DH assumed the visit was just to check we live here, and quite agreeable. Then was stunned when I said he could always take dc back to nursery after - never occurred to him they might want to see the kid, and is convinced that's not needed as the letter doesn't say so!
So have perfect reason now to ask for clarification. :-)
This would set my teeth on edge too. You don't have to let them into your house and the language in the letter implies otherwise. Most parents won't challenge this as they don't want to rock the boat. It's rude and presumptuous. Good luck with your response to the school.
I wouldn't act the LA who might be able to have a "quiet" word. It is illegal.
I would just call school and say you need a different time/date. The threat of not being able to start is an empty one...
It could well be that the visit days can't be changed because special cover arrangements have been made for teachers on tge scheduled day. I know when our pre-sch is doing home visits, the pre-school has to shut for two days to free up teachers for home visits.
If you get no joy with sch then you can ask LA for advice.
And let them know you've also asked for a response from the minister for education.
Yes it's a state school, LA controlled (not academy, religious, free school or anything). There's a separate date for dc to visit the school.
Letter says "I will be making a home visit on [date] at [time]. We are unable to change this date. It is essential that this visit takes place or your child will not be able to start at the school."
I suppose technically there's a difference between your child can't use their place and the place being lost, but it's bloody subtle and certainly says the visit is compulsory for attending school!
What kind of school is this? Is it state or private, maintained or academy?
It is ludicrous to say your DC's place will be taken away if you don't comply. They would NEVER get away with that.
I think the passive-aggressive response is a good idea, providing of course your school is bound by the admissions code ( eg it is a maintained sch or acaemy required by funding agreement to abide by it).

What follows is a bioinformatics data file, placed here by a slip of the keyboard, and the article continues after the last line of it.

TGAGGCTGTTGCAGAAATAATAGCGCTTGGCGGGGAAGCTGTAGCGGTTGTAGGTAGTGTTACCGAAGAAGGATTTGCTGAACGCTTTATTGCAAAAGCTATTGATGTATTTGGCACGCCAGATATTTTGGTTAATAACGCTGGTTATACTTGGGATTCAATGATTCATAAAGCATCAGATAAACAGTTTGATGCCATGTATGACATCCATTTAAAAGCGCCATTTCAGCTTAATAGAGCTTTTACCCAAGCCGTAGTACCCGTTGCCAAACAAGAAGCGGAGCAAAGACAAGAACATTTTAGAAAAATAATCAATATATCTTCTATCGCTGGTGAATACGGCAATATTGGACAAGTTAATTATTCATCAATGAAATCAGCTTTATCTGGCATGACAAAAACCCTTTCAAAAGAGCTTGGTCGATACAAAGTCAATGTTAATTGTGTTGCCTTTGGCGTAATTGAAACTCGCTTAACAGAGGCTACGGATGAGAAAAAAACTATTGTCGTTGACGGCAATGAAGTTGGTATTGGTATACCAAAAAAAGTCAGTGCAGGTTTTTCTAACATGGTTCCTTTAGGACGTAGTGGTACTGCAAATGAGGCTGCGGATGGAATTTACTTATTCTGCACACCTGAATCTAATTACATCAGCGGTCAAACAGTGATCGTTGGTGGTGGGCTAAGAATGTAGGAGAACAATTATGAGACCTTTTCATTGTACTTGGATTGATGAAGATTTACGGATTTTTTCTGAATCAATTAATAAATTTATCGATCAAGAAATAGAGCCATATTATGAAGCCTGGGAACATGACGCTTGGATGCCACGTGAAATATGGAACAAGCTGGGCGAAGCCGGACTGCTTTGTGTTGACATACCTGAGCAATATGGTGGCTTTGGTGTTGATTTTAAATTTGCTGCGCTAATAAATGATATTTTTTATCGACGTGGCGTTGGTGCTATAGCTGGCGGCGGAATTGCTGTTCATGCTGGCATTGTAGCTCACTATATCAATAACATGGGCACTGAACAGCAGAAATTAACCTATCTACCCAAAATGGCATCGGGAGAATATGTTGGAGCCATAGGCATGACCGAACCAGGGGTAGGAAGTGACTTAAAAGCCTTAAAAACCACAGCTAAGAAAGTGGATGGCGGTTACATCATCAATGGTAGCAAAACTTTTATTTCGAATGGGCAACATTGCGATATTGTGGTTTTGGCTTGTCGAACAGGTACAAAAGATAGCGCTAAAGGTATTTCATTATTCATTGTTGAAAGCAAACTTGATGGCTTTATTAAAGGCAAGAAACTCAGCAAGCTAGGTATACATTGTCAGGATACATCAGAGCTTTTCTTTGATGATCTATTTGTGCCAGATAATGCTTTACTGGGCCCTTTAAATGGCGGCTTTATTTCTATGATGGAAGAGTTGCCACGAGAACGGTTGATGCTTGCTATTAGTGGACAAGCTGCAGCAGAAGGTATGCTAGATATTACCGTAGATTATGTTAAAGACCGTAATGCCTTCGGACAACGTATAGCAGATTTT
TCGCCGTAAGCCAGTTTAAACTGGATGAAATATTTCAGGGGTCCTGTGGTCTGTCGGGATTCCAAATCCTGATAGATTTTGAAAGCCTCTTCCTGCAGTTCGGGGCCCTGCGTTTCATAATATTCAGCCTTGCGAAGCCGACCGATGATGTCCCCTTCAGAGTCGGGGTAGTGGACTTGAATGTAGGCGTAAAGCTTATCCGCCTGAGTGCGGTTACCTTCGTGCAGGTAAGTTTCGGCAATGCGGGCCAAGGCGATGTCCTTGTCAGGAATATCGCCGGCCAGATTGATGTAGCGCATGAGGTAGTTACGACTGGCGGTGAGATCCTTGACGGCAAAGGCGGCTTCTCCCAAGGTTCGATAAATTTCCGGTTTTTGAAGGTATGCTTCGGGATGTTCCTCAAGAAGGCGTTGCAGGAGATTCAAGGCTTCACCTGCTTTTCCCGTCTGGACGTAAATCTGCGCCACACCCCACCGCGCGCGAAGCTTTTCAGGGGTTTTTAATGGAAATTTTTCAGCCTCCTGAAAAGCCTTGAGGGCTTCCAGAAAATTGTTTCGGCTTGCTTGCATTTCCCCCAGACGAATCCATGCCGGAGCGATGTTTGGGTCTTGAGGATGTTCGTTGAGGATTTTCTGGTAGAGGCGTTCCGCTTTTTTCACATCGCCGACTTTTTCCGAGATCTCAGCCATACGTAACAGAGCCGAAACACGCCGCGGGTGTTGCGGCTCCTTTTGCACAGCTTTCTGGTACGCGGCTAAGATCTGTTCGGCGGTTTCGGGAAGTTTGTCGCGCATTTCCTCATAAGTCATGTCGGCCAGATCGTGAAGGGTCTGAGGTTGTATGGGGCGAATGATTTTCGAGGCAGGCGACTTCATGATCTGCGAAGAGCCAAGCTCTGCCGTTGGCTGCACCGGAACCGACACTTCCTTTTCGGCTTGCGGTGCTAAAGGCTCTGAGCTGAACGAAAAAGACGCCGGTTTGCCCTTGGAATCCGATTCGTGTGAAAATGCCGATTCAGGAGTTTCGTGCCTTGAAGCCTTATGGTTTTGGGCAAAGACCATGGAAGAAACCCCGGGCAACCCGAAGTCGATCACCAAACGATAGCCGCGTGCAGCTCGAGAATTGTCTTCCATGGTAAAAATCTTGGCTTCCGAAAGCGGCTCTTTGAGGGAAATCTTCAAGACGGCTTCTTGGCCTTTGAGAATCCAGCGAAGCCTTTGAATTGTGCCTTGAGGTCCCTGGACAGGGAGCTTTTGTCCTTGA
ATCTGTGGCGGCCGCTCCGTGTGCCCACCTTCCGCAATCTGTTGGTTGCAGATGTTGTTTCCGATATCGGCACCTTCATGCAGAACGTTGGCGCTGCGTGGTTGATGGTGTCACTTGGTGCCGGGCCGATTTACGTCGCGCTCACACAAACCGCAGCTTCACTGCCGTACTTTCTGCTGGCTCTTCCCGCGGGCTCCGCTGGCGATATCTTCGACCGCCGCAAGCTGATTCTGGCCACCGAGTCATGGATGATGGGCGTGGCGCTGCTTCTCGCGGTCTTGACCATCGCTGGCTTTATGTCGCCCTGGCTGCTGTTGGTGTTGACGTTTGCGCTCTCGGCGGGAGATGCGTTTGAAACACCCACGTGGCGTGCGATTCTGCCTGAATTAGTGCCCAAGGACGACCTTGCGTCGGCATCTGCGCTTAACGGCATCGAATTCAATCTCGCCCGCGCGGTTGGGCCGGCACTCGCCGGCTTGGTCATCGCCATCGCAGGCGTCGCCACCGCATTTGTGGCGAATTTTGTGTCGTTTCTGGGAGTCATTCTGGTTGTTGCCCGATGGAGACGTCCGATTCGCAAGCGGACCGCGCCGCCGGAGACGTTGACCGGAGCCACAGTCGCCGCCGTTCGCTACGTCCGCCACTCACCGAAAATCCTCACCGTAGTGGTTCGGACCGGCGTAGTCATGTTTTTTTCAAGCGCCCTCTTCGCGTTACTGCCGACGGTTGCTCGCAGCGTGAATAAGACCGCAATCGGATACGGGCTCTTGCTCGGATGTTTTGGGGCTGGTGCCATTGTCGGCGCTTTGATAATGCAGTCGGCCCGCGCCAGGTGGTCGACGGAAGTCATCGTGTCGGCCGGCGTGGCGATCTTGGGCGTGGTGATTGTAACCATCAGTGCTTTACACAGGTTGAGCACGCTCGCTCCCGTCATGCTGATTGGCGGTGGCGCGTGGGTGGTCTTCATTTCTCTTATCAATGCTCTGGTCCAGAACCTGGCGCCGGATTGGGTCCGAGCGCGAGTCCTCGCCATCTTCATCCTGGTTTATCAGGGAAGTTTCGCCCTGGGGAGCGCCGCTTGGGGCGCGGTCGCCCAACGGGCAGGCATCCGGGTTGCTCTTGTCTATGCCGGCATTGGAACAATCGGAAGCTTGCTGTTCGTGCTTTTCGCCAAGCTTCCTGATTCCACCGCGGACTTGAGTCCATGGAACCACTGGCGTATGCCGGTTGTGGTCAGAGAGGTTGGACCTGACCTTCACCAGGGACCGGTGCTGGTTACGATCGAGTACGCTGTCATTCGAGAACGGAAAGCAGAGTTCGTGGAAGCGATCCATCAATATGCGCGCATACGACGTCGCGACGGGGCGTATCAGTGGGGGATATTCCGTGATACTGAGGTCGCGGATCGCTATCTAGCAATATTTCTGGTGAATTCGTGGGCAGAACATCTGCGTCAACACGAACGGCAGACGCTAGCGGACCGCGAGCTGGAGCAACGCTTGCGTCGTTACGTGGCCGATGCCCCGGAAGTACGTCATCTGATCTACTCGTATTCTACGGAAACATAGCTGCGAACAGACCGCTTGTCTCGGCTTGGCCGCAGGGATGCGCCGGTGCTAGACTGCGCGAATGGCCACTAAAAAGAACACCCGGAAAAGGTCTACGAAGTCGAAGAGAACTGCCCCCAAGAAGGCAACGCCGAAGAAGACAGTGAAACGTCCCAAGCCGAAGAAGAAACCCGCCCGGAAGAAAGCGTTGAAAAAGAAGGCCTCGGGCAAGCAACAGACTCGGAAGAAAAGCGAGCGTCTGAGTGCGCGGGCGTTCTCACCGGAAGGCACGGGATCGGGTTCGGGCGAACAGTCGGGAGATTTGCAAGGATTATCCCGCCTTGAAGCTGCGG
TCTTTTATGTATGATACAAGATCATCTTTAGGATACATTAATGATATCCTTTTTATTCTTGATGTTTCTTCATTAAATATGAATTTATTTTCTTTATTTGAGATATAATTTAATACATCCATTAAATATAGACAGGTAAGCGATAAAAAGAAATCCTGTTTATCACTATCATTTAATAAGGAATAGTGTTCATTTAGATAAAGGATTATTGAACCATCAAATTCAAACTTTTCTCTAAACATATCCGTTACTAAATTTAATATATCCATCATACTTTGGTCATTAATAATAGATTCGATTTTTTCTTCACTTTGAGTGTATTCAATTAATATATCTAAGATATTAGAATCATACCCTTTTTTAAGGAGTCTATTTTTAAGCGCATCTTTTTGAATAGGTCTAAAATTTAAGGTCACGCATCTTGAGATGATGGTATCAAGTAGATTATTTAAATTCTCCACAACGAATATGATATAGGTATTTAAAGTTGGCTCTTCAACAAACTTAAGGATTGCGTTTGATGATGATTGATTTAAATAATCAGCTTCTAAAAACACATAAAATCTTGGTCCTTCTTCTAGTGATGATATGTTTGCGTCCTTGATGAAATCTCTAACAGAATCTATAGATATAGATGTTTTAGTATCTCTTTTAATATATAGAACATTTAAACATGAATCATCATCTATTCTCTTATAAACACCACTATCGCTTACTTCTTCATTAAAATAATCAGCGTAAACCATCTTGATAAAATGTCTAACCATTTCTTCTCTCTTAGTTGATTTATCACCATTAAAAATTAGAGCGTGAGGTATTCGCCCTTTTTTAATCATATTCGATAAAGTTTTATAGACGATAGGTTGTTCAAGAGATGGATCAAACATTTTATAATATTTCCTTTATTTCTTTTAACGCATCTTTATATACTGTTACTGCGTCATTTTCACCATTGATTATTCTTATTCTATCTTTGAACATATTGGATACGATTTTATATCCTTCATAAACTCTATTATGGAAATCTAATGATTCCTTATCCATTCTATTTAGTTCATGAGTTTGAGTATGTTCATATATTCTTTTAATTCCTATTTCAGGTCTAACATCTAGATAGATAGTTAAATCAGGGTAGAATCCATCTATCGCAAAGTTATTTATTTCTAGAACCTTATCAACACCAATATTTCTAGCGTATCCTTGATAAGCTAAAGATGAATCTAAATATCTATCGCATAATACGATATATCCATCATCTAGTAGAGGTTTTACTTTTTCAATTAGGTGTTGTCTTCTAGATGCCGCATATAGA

I think you should do what sparkle12mar08 said their being rude be rude too good one lol
We found our home visit very sweet and DS enjoyed meeting his new teacher and TA before starting school- they certainly did not ask to see his bedroom!!
This sounds bizarre! Do you think they are actually investigating you for a fake accress? Is there any reason they might do that? But I saw a documentary about the schools admissions system and the woman made a surprise visits to see if they actually lived there, she didn't make appointments and let them prepare.
Also, our pre-Reception home visit was in the week before term started, or in the first week when they started them in batches fr the morning only - it wasn't as far in advance as this.
Very odd. I would make further enquiries!
I'd write a very passive aggressive letter back saying that "you assume their letter was an innocent administrative mistake given that, as you are sure they must be well aware, the school has no legal authority to remove the place (reference the Code, etc.). Unfortunately you won't be available that day but you look forward to meeting the staff in September." In other words, "fuck you".
This is unlawful.
I found the home visit utterly pointless, and I blotted my copybook by not letting the teachers upstairs. I had no idea they would want to see the child's bedroom!
Most parents who could not make this meeting are fairly prudent and have other commitments. A small minority will not care enough about their child's education to make the effort. Should their children be punished?
The idea that a school can withdraw a place from a child under these circumstances is laughable.
Contact the LEA first thing and let them know what the school are threatening.
Join the discussion
Registering is free, easy, and means you can join in the discussion, get discounts, win prizes and lots more.Register now
Already registered with Mumsnet? Log in to leave your comment or alternatively, sign in with Facebook or Google.
Please login first.